The financial crisis, a cheating scandal, an encampment of protesters in Harvard Yard—events have shaped the presidency of Drew G. Faust.
“Happily we haven’t had a Civil War, you know,” Faust said, referencing the defining event of Abraham Lincoln’s presidency.
A subject of Faust’s historical scholarship, Lincoln famously described his presidency as a response to circumstance. “I claim not to have controlled events, but confess plainly that events have controlled me,” he said.
Referencing that remark, Faust said she saw similarities between her presidency and the turbulent times it has seen and Lincoln’s time in office.
“I think that’s an important part of being president from 2007 to...2013,” she said. “Events have had a big role.”
In many ways, Faust was the perfect candidate to face the difficult events of her tenure thus far. A consummate listener and observer, Faust addressed the ideas and concerns of her predecessors and colleagues, responding in a way that has carried her through the storm.
“It’s not me coming in and announcing some set of ‘Drew Faust’ ideas plucked from out of the sky,” Faust said. “It’s rather trying to translate everything I’m hearing into a program that reflects the insights of people in the community.”
But by continuing her predecessors’ missions, her input-driven leadership style has made her vision—including the central concept of ”One University”—an amalgamation of the feedback of Harvard community members and the ideas of her predecessors.
While her style has worked during tumultuous times for both the University and the world, it remains to be seen whether she can use her renowned communication skills to renew and refine inherited ideas and lead Harvard through an ambitious, 21st-century capital campaign.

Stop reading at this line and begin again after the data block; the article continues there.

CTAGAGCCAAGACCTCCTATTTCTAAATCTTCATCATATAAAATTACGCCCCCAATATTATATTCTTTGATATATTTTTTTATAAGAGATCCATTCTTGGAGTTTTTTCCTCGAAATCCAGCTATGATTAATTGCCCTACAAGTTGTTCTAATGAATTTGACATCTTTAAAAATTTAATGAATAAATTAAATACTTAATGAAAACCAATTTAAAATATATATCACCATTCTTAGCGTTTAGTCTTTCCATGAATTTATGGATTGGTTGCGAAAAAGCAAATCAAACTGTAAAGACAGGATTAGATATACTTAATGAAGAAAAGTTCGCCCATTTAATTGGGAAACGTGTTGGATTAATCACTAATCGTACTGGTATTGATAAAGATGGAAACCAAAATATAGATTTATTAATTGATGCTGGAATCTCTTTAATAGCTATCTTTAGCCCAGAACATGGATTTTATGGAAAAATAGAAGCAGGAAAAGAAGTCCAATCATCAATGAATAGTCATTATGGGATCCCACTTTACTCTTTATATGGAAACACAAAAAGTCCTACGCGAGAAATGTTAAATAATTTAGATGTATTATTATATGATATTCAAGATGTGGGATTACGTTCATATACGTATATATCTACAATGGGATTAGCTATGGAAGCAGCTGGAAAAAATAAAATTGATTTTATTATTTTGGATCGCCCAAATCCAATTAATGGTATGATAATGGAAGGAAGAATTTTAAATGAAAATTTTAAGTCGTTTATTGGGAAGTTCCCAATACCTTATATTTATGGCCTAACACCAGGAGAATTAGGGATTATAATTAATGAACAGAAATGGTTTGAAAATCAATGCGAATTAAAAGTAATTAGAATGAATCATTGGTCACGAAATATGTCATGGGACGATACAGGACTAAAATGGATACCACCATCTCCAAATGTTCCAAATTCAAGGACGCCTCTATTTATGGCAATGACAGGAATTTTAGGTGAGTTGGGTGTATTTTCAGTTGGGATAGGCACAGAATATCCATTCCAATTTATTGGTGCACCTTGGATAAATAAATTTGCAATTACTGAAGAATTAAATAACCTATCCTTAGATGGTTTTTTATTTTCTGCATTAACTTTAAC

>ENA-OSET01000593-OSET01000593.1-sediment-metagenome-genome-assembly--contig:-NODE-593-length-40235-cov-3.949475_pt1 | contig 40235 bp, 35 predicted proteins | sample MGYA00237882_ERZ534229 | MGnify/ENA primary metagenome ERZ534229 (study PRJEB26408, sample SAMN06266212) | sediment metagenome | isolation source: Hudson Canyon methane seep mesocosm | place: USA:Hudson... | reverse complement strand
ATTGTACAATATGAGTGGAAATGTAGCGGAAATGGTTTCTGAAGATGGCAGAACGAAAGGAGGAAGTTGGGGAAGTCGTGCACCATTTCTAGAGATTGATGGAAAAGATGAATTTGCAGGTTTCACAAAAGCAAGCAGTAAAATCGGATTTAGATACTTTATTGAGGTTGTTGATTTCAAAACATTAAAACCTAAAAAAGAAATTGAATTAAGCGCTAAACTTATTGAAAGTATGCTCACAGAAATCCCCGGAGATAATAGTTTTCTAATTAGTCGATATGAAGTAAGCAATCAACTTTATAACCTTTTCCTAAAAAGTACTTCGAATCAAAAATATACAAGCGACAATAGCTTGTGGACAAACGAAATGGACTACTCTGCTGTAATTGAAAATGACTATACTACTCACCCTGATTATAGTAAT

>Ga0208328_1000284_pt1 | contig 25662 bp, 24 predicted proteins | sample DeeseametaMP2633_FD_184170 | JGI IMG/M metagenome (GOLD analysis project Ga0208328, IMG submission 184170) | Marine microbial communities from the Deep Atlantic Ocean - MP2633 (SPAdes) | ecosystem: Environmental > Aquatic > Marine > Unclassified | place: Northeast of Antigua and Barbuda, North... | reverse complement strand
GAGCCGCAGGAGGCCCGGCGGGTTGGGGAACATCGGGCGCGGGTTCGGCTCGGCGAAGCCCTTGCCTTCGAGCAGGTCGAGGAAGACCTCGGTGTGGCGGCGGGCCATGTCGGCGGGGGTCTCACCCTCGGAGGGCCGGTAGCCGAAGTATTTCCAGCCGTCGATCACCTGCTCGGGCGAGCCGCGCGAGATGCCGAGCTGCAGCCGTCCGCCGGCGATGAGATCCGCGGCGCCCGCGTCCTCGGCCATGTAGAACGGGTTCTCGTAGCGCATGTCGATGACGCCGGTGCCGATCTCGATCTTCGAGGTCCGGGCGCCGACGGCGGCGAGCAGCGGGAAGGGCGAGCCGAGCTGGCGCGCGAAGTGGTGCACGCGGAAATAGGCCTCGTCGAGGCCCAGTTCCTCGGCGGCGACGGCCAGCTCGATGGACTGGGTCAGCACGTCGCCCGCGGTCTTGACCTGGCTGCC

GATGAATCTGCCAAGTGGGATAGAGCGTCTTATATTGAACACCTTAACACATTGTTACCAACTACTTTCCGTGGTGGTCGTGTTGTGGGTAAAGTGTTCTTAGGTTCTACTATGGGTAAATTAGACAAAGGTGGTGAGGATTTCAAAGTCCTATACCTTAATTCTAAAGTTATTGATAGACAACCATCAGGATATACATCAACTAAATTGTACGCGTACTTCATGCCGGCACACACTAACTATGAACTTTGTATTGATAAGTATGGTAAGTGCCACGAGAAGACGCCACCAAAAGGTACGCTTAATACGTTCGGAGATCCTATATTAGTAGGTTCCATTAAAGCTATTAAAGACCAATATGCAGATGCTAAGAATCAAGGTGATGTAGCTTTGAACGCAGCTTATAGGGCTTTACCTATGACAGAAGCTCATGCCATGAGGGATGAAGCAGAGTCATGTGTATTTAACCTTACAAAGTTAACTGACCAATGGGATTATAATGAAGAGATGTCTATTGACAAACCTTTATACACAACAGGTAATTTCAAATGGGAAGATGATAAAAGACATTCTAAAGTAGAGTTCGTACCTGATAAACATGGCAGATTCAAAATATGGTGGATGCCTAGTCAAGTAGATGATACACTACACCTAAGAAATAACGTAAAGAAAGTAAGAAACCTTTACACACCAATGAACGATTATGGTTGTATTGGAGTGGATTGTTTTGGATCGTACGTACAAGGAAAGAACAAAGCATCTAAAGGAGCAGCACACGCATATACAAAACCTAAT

VISION WITHOUT VOLATILITY
When former University President Lawrence H. Summers resigned from his post in 2006 under pressure from members of the Faculty of Arts and Sciences, marking the shortest tenure of a Harvard president since the United States Civil War, Harvard’s central administration faced a community still reeling from the controversy surrounding Summers’s presidency.
Looking for a safe choice who could pull together the various interests within the faculty while also continuing many of Summers’ landmark endeavors, the University’s governing bodies picked the dean of a little-known Harvard research institute.
Faust, then-Dean of the Radcliffe Institute for Advanced Study, was celebrated for her ability to forge connections between faculty members and cater to their needs—a skill that eluded Summers.
Director of the Mahindra Humanities Center Homi K. Bhabha, who served as a senior advisor in the humanities at Radcliffe, said that Faust’s communication skills enabled her to facilitate partnerships between scholars in different fields.
“The reason why she was able to transform Radcliffe Institute was the fact that she was a very good listener to the constituencies that formed Radcliffe,” Bhabha said of Faust’s role in crafting the Institute’s programs.